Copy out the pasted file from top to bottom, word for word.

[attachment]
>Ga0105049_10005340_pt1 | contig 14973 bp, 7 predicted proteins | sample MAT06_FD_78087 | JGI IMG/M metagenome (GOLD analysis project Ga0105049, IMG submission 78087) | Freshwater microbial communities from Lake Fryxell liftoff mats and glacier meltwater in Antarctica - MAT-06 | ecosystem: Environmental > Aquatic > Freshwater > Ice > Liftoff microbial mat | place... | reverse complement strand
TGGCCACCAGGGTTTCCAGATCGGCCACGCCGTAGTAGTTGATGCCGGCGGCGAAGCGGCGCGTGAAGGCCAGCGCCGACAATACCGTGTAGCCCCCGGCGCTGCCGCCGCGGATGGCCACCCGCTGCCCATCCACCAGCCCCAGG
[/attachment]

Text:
>Ga0105049_10005340_pt1 | contig 14973 bp, 7 predicted proteins | sample MAT06_FD_78087 | JGI IMG/M metagenome (GOLD analysis project Ga0105049, IMG submission 78087) | Freshwater microbial communities from Lake Fryxell liftoff mats and glacier meltwater in Antarctica - MAT-06 | ecosystem: Environmental > Aquatic > Freshwater > Ice > Liftoff microbial mat | place... | reverse complement strand
TGGCCACCAGGGTTTCCAGATCGGCCACGCCGTAGTAGTTGATGCCGGCGGCGAAGCGGCGCGTGAAGGCCAGCGCCGACAATACCGTGTAGCCCCCGGCGCTGCCGCCGCGGATGGCCACCCGCTGCCCATCCACCAGCCCCAGG